December 5, 2013

Seeking Products with Purpose

Dennis O'Donnell

In this post, I want to talk about how I select products that I buy for myself, and show you a few of my personal favorite products – the things I use and love using every day. While this may seem fairly straightforward, it’s actually a personal topic for me – I co-founded a product development company, and have spent the past 7 years working on developing and manufacturing products. When I’m evaluating a product for myself, I view it as a personal vote for a product, a company, and the people behind it – and I see some shade of my own life’s work in that transaction.

These Are a Few of My Favorite Things

First, I want to share some of my absolute favorite products – it’ll help frame out the rest of this post.

Darn Tough

Darn Tough socks are first up on this list, because they embody so many values that I love to see in a product and the company behind it. They’re the best socks I’ve ever put on, but the reason I’m really bonkers about this company is because of who they are, and what they stand for. Their “About Us” page says it all: Darn Tough.

Apple Logo

You can call it fanboy-ish, or we can argue about a pre-Jobs and post-Jobs Apple – and on this blog, we’ve pretty much addressed all these issues, but personally, I really enjoy Apple products and have for years. The product has been fantastic to me, and I’ve seen a steadfast dedication to user interface and design unmatched by another company in their space.


My entire life, I’ve used inexpensive or otherwise ordinary vacuums. Because of a new pet with the uncanny ability to shed hair absolutely everywhere, I decided to buy a Dyson cordless DC44 Animal. Dyson is extremely vocal about their dedication to user experience, product quality, and design – and I really questioned how much of this was marketing, and how much was genuine. Having now used this product for several months, I am thoroughly impressed by everything about this machine, and am shocked that the ordinary vacuum could be so drastically improved.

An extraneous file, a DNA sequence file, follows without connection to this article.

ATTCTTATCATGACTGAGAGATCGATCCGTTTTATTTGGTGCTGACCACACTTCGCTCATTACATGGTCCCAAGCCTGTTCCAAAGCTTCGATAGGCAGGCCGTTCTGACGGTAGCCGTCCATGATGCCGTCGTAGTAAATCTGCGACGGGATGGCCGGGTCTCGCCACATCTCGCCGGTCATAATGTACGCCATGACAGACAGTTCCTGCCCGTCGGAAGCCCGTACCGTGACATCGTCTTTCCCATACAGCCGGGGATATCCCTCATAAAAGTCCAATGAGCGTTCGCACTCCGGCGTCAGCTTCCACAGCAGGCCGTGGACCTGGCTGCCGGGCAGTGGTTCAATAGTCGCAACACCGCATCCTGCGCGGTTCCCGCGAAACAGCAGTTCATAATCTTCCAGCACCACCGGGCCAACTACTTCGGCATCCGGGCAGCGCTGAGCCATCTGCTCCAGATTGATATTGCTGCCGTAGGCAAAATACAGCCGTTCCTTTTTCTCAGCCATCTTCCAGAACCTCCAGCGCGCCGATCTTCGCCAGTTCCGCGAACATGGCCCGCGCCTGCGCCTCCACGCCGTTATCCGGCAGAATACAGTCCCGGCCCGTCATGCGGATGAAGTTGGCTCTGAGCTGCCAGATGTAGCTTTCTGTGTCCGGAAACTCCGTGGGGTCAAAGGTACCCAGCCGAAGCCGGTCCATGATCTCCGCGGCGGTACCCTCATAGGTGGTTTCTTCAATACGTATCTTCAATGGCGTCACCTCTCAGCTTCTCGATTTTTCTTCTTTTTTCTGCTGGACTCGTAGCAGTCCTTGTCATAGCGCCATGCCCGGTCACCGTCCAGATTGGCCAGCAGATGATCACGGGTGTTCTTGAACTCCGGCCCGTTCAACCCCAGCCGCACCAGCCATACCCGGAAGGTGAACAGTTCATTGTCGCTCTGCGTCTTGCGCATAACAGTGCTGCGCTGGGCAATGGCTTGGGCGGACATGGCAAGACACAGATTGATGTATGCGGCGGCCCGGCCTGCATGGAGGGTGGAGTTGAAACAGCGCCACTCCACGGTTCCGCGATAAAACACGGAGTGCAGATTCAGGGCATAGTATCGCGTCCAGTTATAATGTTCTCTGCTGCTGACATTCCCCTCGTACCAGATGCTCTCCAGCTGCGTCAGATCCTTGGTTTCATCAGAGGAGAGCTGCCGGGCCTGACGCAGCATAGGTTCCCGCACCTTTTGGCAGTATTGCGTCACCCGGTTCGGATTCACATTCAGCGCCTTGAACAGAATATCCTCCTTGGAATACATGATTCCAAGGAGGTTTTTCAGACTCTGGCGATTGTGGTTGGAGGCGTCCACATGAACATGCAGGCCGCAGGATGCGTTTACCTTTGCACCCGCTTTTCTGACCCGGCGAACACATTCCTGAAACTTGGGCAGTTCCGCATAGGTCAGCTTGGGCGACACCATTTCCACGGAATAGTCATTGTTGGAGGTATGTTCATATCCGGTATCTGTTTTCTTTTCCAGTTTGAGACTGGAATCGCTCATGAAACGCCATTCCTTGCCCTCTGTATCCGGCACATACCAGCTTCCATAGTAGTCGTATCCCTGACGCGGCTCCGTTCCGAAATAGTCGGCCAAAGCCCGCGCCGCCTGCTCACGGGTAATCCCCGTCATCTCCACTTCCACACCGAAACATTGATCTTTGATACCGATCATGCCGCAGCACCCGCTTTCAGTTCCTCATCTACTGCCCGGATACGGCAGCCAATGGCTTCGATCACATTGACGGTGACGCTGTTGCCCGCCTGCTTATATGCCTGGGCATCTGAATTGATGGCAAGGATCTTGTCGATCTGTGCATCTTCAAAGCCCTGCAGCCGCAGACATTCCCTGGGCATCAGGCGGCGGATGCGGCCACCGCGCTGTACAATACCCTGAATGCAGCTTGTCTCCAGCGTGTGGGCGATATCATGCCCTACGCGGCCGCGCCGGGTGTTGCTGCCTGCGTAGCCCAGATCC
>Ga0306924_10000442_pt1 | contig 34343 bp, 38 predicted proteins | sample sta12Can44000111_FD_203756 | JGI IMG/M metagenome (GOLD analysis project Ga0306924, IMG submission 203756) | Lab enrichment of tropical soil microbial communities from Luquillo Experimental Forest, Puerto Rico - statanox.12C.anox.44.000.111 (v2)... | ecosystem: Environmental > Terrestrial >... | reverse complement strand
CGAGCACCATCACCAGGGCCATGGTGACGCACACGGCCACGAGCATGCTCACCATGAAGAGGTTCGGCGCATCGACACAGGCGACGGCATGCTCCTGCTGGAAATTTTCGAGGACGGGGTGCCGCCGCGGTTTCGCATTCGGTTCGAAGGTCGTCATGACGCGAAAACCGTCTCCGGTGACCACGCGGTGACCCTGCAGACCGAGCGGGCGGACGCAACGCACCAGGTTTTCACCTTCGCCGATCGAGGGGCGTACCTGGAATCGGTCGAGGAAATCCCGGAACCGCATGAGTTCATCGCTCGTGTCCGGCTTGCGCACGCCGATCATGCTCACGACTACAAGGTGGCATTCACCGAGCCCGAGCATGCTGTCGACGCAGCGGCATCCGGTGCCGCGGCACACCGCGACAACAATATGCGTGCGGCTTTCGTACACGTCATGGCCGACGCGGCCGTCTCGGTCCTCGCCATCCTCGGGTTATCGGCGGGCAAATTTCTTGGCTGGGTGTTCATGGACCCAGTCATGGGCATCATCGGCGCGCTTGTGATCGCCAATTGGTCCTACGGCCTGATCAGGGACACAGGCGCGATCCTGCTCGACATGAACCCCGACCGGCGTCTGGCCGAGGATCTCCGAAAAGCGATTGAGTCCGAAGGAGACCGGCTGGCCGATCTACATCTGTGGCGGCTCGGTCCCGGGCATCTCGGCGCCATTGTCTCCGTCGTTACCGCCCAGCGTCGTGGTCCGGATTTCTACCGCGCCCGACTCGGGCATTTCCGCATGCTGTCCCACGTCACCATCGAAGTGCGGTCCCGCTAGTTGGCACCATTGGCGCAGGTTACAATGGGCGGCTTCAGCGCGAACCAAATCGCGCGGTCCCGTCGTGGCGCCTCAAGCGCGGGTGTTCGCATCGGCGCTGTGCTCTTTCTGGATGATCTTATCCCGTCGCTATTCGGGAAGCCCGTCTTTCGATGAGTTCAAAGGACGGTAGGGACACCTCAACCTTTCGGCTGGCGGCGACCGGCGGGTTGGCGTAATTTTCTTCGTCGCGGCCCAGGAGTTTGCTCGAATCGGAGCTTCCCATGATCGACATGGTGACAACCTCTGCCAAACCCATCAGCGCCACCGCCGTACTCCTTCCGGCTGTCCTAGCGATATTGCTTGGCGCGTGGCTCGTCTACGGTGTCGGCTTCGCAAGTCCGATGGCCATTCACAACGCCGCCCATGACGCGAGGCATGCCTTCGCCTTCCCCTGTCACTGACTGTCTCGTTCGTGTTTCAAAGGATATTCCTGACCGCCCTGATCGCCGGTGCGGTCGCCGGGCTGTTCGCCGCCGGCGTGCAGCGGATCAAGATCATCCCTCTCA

Breville Logo

For me, interacting with a Breville appliance makes me say “Oh, so this is what a [insert appliance here] should be like.” It’s a great experience, not just as a consumer, but as a user. I personally have two products from Breville: the YouBrew coffee machine, which I’ve actually reviewed, and the Sous Chef food processor.

The Why of How I Buy

Coming from the perspective of someone who operates a product company I can say that there comes at least one moment, but usually several per month, where you can compromise on quality, delivery, or research, for the sake of selling more products, or making more per item sold. In my experience, most companies choose this route. It’s how we’ve ended up with poorly built products, and worthless warranties.

It seems large appliances like washing machines have all fallen into this rut: there seems to be no integrity to the design of these large appliances – they’re made as cheaply as possible, and fall apart within 5 years. The warranties are so inconvenient as to render them useless.

The antithesis to this are the products I’ve listed above. They’re built to last and even if they fail, the warranties are convenient and generous. They choose quality first, and it shows in the product. The only flip side to this is price – all the products I’ve listed sell for more than their competitors – but sticking with good materials, a great warranty, and a dedication to quality has a definite cost to these businesses.

The second aspect is that these companies all, either implicitly or explicitly, have a deep purpose. Darn Tough socks even says it – they don’t make hats, they don’t make gloves – they want to make the best socks in the world, in Vermont. Breville says it on their website, and implicitly via their products. There’s 100 different shortcut ways to make a food processor – but the absolute ideal one will be easy to use, simple, intuitive, quiet, and powerful. Breville fulfills this sense of ideal via design, and provides that deeper sense of purpose – to create an amazing home appliance experience. Some companies, like Chipotle, find their purpose outside their direct product by supporting a cause.

I’m willing to invest in these things – in the people, the ideals, integrity, and purpose – they allow me to have a viscerally good experience with the products. Great marketing can’t accomplish this, and I don’t believe you can fake it. I want to see more companies and products like this in the world, and fewer nameless, faceless companies without a sense of these ideals. Who is passionate about washing machines? Who is making the best new hiking boot, and has made it their work – not their job? I’d love to hear about it in the comments – what companies or products do you feel this way about?

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